Vaccine Distribution Enters Phase 1-B in Fairfax

The return to Woodson in-person has been delayed once more because of the concerning rise in COVID-19 cases. The number of COVID cases and the number of Coronavirus vaccines will determine when students return to Woodson. In early January, Fairfax County officially entered phase 1B of the Coronavirus vaccine plan, which promises to vaccinate people over 65 years of age and vaccinate frontline-essential workers, such as firefighters, police officers and teachers. The vaccine will be available at no cost.

Most counties in Virginia are still in phase 1A, which will seek to vaccinate essential healthcare workers, and phase 1B comes soon after that, expanding the number of people who receive the vaccine. Teachers will be the third group to be vaccinated in phase 1B after the Police, Fire and Hazmat group and the corrections and homeless shelter group. Phase 1B will continue to vaccinate other essential-workers, people aged 65-74 and people aged 16-64 with medical conditions or disabilities that can increase catching COVID-19. 1C will continue to spread the number of vaccines to other essential workers. Vaccinating this number of people can take weeks or months, so everything past phase 1B has not been scheduled.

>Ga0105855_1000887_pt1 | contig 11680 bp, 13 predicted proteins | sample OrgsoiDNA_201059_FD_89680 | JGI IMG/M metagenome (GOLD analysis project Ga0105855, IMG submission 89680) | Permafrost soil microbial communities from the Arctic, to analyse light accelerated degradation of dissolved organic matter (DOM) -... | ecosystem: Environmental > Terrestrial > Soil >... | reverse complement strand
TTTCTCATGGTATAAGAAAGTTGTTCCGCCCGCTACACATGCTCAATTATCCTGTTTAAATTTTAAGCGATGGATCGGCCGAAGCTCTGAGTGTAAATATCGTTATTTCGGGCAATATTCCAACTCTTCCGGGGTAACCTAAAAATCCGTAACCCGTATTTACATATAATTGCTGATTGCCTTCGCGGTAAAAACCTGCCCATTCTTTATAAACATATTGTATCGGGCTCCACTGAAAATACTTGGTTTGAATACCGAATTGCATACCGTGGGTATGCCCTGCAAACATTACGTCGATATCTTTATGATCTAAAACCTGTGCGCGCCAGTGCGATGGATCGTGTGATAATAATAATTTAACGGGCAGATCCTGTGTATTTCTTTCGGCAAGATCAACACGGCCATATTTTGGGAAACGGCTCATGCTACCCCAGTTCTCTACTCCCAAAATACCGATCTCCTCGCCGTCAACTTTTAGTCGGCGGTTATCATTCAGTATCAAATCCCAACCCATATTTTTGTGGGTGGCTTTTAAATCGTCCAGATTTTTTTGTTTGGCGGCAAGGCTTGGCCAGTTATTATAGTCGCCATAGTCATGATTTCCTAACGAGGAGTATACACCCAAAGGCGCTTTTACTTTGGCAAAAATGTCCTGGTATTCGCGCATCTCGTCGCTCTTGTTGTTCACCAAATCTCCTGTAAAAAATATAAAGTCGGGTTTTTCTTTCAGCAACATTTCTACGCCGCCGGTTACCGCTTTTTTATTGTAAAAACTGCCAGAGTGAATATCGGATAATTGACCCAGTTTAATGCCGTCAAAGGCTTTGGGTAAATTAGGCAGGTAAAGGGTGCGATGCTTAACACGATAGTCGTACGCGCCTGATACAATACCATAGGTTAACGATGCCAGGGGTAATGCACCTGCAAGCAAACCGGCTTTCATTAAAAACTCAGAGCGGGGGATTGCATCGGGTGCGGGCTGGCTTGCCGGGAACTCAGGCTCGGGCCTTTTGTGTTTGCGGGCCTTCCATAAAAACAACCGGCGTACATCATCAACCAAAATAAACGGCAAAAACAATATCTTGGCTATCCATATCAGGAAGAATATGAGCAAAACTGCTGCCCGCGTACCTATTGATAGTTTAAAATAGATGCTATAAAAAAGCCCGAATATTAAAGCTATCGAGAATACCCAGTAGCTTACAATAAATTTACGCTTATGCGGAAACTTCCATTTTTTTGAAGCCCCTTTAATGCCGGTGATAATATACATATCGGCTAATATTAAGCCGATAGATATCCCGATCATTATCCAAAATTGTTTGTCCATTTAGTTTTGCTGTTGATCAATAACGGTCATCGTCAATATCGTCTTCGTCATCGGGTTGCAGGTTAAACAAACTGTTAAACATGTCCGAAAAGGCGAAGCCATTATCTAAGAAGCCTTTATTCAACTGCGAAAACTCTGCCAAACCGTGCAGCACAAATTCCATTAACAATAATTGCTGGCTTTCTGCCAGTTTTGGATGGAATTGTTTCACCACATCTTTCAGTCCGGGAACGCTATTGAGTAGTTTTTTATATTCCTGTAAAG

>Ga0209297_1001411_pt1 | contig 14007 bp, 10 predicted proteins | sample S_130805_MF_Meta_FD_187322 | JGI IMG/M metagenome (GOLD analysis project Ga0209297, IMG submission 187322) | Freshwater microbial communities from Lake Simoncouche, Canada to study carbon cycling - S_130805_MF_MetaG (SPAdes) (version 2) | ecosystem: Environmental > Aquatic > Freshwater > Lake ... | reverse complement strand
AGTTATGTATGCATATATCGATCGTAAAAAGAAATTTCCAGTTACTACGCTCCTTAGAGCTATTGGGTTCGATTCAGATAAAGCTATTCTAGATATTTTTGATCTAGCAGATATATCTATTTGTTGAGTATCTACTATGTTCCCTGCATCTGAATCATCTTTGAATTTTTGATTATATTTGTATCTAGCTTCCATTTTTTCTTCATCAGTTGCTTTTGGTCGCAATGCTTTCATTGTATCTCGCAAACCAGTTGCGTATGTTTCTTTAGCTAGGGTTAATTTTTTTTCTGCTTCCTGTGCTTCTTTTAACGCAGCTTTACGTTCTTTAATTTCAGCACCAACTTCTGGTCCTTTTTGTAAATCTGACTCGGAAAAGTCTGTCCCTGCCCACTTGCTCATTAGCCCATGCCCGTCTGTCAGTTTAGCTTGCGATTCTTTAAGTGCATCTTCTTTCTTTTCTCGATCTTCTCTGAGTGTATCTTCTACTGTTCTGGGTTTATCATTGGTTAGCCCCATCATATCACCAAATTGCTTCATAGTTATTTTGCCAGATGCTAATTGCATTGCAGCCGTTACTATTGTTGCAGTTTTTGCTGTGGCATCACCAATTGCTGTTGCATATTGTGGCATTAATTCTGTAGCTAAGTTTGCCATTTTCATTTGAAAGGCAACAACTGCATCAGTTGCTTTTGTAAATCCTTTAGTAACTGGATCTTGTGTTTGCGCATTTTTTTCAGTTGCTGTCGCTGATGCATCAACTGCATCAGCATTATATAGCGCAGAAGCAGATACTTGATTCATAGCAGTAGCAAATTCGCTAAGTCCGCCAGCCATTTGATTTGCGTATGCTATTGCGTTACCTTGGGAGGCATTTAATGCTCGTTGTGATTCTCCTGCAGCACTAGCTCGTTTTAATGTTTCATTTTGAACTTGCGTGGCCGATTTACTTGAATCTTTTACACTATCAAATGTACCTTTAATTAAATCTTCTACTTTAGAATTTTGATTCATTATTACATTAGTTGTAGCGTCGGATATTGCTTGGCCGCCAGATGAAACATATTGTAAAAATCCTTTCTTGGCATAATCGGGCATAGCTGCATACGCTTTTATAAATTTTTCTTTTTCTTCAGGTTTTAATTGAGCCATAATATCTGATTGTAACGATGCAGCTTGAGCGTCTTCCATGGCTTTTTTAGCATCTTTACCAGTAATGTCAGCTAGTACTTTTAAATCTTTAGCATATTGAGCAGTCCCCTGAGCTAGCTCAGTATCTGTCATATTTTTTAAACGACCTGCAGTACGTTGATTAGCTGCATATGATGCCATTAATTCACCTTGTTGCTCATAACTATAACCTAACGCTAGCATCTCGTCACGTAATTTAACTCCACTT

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Teachers in FCPS will get the Pfizer-BioNTech vaccine once they can restock on the vaccine. Since January 26, all planned vaccinations have been canceled because of a shortage. People who have received the first dose will receive the second dose, according to an INOVA announcement on January 25. More than 775,000 people got the first dose in Virginia, and 145,000 people have been fully vaccinated, as of February 4, according to the Washington Post. 

When more vaccines are available, most frontline workers will get their vaccine through “employer-based vaccination clinics” or through “their local health department or arrangements with health care systems and pharmacies,” according to People over 65 can get their vaccine through their health care provider. People over 65 can get vaccinated through their local health department or agreements between health care systems and the pharmacies.

The two vaccines given out in the United States are the Pfizer-BioNTech vaccine and the Moderna vaccine; both are mRNA vaccines. Both vaccines need two doses to be effective, although the Pfizer-BioNTech vaccine takes 21 days in between doses, and the Moderna vaccine takes 28 days in between doses. The Pfizer-BioNTech vaccine is safe for people 16 and up, and the Moderna is safe for people 18 and up. They are also similarly powerful. The Pfizer-BioNTech vaccine is 95 percent effective, and the Moderna vaccine is 94.1 percent effective. Although, both vaccines might have lower effectiveness against new variants of COVID-19. Both might cause side effects such as injection site pain, tiredness, a headache, chills, joint pain and other uncomfortable effects. People have a small chance of an allergic reaction from the Pfizer-BioNTech vaccine within a couple of minutes or an hour after the injection. However, the benefits of taking the vaccine outweigh the consequences of refusing to do so.